Background: The goal of operative treatment of hip dysplasia or subluxation in children is to normalize the hip joint to delay or prevent the premature onset of osteoarthritis. In theory, intervention in early childhood, when the remodeling potential is greater, should provide the best opportunity for the development of a normal joint.
Methods: To determine the efficacy of early surgical intervention in restoring the normal morphology of the hip, according to radiographic criteria, we reviewed the cases of thirty-six children (fifty hips) with residual dysplasia or subluxation who were managed with either a femoral and/or a pelvic osteotomy when they were between two and eight years old (Group I). The average age at the time of surgery was 3.7 years, and the average duration of follow-up was 4.3 years. We compared these results with those achieved in fourteen patients (eighteen hips) with residual hip dysplasia or subluxation who were treated surgically at an older age, between eight and eighteen years old (Group II). The outcome was assessed with use of clinical as well as multiple radiographic criteria. We believe that a normal relationship between the acetabulum and the femoral head was established when there was an acetabular index of <20° or a Sharp angle of <42°, a center-edge angle of >20°, and an intact Shenton's line.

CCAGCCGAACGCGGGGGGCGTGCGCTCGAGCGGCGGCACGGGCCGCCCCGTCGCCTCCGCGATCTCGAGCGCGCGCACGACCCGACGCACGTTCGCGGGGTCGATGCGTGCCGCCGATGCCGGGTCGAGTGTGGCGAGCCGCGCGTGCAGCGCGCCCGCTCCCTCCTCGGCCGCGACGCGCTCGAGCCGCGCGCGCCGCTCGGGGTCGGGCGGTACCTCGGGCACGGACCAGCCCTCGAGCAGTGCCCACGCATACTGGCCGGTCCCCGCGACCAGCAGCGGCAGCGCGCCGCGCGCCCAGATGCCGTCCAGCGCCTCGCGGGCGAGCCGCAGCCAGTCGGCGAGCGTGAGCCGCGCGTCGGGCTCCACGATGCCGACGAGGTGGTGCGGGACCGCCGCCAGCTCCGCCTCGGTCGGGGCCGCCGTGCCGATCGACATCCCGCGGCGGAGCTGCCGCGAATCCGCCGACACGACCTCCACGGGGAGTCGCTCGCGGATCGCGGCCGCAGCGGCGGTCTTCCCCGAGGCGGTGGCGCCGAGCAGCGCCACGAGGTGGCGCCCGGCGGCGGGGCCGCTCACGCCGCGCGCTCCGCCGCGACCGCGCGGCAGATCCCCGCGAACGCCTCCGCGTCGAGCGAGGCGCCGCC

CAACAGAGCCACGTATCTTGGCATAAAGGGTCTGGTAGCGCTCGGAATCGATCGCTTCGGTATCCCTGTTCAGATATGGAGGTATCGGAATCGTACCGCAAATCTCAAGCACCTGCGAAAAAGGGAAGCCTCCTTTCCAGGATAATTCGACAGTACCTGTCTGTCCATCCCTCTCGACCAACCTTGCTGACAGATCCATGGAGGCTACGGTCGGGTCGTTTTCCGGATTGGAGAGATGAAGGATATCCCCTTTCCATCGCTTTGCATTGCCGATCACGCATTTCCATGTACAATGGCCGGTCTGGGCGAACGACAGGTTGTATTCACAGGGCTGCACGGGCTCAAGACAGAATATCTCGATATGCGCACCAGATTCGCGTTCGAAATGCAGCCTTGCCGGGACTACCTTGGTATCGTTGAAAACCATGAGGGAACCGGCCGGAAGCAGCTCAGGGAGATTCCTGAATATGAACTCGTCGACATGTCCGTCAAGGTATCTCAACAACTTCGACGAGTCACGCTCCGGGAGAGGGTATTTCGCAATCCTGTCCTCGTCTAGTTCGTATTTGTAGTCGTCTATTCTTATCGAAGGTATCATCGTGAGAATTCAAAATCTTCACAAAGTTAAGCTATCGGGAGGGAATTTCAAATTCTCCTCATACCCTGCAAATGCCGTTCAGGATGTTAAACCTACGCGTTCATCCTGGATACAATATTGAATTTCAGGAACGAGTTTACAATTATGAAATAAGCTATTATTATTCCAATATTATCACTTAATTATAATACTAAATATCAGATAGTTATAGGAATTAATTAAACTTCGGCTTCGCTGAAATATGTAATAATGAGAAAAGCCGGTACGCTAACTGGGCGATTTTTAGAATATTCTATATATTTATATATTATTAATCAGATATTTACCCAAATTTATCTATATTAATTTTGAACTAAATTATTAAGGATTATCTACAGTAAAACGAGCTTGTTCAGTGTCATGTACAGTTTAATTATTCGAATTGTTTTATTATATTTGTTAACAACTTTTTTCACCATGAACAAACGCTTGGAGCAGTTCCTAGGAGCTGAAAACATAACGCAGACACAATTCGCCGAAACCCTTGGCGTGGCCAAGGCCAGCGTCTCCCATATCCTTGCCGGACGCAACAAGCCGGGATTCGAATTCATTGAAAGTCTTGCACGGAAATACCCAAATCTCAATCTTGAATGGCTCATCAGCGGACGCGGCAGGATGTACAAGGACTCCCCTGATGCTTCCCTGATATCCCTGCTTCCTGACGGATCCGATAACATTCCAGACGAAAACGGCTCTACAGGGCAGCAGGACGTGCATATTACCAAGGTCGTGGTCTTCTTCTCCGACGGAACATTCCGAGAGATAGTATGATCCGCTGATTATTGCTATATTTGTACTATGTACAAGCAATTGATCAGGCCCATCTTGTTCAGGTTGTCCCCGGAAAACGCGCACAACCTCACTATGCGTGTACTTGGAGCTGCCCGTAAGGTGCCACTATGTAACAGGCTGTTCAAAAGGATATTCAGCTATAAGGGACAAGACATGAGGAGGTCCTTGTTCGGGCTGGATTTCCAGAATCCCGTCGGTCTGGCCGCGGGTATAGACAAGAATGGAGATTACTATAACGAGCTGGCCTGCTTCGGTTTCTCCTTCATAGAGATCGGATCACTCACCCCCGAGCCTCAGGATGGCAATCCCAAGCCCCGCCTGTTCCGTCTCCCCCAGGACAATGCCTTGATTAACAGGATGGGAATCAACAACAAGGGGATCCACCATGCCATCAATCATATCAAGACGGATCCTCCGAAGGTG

Results: At the time of the latest follow-up, sixteen of the seventeen hips with residual dysplasia that had been treated with pelvic osteotomy alone in Group I and three of four such hips in Group II had a normal relationship between the acetabulum and the femoral head. Normal radiographic findings were noted in fifteen of the seventeen hips with residual subluxation that had been treated with combined femoral and pelvic osteotomies in Group I compared with four of eight such hips in Group II.
Conclusions: We found that residual hip dysplasia or subluxation could be more predictably corrected, with normal radiographic results and with less morbidity and fewer complications, in children who were between two and eight years old than in those who were between eight and eighteen years old. Long-term follow-up is required to confirm whether the improved anatomy and function of the hip that resulted from early correction of residual dysplasia or subluxation lasts into adulthood.
François D. Lalonde, MD; Dennis R. Wenger, MD ; Division of Orthopedic Surgery, Children's Hospital San Diego, 3030 Children's Way, Suite 410, San Diego, CA 92123
Steven L. Frick, MD; Department of Orthopaedic Surgery, Carolinas Medical Center, 1001 Blythe Boulevard, Suite 602, Charlotte, NC 28232